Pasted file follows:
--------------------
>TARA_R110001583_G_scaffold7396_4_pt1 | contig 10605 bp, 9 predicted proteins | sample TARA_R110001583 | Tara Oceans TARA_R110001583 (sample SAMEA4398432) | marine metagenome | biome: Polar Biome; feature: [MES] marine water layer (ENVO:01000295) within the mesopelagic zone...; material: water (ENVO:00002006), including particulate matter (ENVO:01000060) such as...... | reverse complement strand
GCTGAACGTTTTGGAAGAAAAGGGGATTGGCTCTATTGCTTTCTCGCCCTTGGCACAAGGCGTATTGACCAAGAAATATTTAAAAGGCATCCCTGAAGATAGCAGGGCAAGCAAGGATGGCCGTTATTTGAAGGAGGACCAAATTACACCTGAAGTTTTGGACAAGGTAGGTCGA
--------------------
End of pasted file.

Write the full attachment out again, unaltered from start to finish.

>TARA_R110001583_G_scaffold7396_4_pt1 | contig 10605 bp, 9 predicted proteins | sample TARA_R110001583 | Tara Oceans TARA_R110001583 (sample SAMEA4398432) | marine metagenome | biome: Polar Biome; feature: [MES] marine water layer (ENVO:01000295) within the mesopelagic zone...; material: water (ENVO:00002006), including particulate matter (ENVO:01000060) such as...... | reverse complement strand
GCTGAACGTTTTGGAAGAAAAGGGGATTGGCTCTATTGCTTTCTCGCCCTTGGCACAAGGCGTATTGACCAAGAAATATTTAAAAGGCATCCCTGAAGATAGCAGGGCAAGCAAGGATGGCCGTTATTTGAAGGAGGACCAAATTACACCTGAAGTTTTGGACAAGGTAGGTCGA